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One of the artist working with glitch art is Max Capacity currently living in Santa Cruz, California. Max Capacity is well represented on Flickr with his work. He is mostly working with the old classic computers as NES, Atari, C64 and ZX Spectrum. So we asked him why glitches and circuit bending are so fascinating to work with as an artist.

Mathias Jansson: When did you realise that you could use glitches in videogames as a creative and aesthetic expression?

Max Capacity: I only realized earlier this year that people cared about glitches as much as I do. I was on Flickr and I had uploaded some glitches I captured and I found there were a bunch of glitch-related groups and lots of glitch art already posted across Flickr. I had no idea. I’ve been doing this stuff at home in my garage or bedroom for a while, but I didn’t think anyone else cared.

> Mathias Jansson: What are you looking for when you create your glitch art?

Max Capacity: I really appreciate hardware glitches. I remember trying to watch scrambled pornography on cable TV when I was young. And I remember my frustration with my NES system when a cartridge would glitch out and I’d lose my game. Now that I don’t care so much, I can just appreciate the beauty. I think there’s a certain sort of nihilism and entropy present in glitch art that I think is relevant these days. Decay can be beautiful in it’s own way.

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Mathias Jansson: Is there any particular category of games or programs that is more interesting for you to use?

Max Capacity: I’ll glitch almost any game these days, but I always come back to the NES. I’d love to get into some arcade games and circuit bend them a little. But the NES is so accessible. Besides the availability of old NES hardware, there’s also lots of great technical info homebrew hardware and emulators on the internet. I definitely lean towards NES games attached to movie franchises, or ports of arcade games.

Mathias Jansson: Glitch theorist Iman Moradi distinguishes between two categories of glitches; the pure glitch (“the result of a Malfunction or Error.”) and the glitch-alike (“produce and create the environment that is required to invoke a glitch and anticipate one to happen”). How do you see on these categories?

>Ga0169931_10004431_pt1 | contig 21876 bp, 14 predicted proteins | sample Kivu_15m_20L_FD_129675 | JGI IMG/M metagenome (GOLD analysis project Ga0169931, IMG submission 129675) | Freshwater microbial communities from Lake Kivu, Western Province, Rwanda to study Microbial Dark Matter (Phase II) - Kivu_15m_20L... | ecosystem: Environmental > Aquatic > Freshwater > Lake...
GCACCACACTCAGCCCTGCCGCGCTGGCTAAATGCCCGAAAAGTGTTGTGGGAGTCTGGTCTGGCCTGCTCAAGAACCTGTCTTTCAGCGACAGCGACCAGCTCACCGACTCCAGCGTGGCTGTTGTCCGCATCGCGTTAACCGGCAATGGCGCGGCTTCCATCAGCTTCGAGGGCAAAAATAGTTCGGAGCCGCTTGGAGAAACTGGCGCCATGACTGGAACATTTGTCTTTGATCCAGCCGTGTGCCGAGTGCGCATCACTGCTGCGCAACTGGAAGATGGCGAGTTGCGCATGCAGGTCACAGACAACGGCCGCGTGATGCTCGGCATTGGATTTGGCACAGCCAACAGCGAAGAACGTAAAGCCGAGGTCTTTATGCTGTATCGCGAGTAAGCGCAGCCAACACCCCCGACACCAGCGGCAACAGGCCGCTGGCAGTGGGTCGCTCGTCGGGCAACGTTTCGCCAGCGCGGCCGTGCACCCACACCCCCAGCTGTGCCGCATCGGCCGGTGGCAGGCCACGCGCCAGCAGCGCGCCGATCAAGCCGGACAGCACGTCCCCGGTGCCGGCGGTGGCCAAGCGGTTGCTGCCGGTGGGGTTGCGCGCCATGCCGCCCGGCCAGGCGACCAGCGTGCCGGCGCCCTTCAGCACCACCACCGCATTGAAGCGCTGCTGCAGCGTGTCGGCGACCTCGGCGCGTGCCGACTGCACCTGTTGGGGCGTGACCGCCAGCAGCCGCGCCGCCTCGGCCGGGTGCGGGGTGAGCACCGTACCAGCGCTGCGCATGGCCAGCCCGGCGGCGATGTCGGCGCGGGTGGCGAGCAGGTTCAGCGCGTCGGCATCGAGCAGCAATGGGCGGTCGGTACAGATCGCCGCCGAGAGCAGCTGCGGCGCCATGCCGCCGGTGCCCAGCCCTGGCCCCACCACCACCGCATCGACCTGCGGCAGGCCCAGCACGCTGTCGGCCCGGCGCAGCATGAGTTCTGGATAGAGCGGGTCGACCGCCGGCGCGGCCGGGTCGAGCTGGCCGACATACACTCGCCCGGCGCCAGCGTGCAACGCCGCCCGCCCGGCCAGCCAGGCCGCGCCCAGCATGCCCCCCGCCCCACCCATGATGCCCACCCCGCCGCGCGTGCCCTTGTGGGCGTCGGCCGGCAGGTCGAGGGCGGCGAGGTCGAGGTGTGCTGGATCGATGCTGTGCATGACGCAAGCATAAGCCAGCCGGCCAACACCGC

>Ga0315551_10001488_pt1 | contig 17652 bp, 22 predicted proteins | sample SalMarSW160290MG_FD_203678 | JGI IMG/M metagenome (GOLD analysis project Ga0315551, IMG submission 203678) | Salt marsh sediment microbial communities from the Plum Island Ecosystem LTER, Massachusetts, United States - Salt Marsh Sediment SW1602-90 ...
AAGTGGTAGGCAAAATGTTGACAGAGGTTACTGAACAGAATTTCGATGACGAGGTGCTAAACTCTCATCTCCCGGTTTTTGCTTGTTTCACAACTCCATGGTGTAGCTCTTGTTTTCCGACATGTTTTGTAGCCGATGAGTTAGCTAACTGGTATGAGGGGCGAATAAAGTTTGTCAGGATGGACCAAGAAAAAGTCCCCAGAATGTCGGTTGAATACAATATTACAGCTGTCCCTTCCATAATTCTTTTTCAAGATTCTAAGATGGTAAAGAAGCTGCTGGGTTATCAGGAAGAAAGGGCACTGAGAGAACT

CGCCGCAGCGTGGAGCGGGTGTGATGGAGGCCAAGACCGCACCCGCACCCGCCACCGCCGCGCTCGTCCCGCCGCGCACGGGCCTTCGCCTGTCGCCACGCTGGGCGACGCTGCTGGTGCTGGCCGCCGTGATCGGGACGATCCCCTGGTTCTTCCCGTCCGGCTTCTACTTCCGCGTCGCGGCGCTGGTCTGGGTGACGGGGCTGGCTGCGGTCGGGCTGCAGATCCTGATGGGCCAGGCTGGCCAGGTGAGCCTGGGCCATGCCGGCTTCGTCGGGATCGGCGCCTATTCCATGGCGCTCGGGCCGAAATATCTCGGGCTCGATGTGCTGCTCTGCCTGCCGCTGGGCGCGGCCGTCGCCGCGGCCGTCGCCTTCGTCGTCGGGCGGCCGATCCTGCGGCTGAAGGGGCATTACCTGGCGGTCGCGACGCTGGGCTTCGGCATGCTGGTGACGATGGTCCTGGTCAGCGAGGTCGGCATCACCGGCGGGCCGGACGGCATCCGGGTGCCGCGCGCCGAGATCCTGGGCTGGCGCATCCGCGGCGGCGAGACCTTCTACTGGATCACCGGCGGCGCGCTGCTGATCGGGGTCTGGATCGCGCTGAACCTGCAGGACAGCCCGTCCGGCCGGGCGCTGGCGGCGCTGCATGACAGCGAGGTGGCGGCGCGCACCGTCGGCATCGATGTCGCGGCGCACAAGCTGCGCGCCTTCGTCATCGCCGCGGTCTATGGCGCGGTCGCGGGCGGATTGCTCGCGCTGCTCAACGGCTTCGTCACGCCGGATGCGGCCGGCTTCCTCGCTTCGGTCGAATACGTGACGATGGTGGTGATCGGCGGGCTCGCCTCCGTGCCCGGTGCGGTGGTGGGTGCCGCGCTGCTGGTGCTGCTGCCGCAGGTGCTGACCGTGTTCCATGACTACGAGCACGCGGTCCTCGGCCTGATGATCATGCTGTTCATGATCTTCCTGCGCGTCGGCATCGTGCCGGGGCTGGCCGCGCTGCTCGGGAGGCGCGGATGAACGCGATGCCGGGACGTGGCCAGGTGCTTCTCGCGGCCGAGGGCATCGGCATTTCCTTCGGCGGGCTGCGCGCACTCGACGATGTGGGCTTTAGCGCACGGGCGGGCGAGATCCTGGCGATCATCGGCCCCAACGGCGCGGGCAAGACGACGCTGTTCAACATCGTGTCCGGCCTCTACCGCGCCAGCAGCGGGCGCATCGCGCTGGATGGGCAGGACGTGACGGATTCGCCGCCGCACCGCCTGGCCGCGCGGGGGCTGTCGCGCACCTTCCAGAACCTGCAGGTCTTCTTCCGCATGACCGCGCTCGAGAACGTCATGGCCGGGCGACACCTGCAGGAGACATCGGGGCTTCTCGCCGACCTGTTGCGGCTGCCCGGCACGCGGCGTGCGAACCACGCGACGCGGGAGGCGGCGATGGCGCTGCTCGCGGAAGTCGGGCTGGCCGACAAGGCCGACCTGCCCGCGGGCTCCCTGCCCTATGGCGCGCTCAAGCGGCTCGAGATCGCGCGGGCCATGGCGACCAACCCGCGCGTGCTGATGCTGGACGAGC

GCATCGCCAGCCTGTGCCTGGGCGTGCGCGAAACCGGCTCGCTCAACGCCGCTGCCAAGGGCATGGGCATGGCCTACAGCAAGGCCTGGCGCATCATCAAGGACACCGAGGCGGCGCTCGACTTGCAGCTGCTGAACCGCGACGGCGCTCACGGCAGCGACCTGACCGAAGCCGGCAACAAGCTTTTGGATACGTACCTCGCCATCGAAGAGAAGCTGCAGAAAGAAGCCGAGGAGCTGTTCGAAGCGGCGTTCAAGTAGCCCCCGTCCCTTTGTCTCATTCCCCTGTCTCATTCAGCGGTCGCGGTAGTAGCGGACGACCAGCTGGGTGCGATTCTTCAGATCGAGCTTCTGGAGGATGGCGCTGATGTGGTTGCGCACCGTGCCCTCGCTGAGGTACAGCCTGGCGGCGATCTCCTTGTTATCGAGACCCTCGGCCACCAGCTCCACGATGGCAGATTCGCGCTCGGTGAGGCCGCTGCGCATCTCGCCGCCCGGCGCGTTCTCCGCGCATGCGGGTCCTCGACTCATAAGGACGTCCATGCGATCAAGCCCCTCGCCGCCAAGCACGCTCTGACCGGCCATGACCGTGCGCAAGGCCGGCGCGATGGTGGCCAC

Max Capacity: At first all my glitches were accidental and I thought they were worth capturing. But I quickly got tired of waiting for them to happen and started to make them myself. I think it’s easy for me because most of the stuff I use is already half-broken. And I don’t take good care of my electronics. So the difference between a cable accidentally being plugged into the wrong place, or purposefully being plugged into the wrong place is mostly academic to me. The accidental glitches are a great place for me to start experimenting from. The good part about it is that I used to try to make things work and I’d be frustrated that they didn’t work. Now I try to figure out new and novel ways to make things break. It satisfies my appetite for destruction and my creative drive at the same time.

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Mathias Jansson: How do you experience glitch art on the contemporary art scene?

Max Capacity: I don’t really experience glitch art in the world much at all except what I see on Flickr or Tumblr. I mostly stay at home and play with my electronics and computers. Like I was saying earlier, I didn’t even know glitch art was popular with anyone besides me. I think glitch art fits in under the umbrella of avant-garde. And probably similar to lots of historical movements like cubism. I try not to think about that too much. I love looking at all the glitch art on the internet, that always gets me excited. I get a lot of inspiration from video art from the 70′s and 80′s. But I think it was the scrambled pornography and glitched Nintendo cartridges that really make me do it.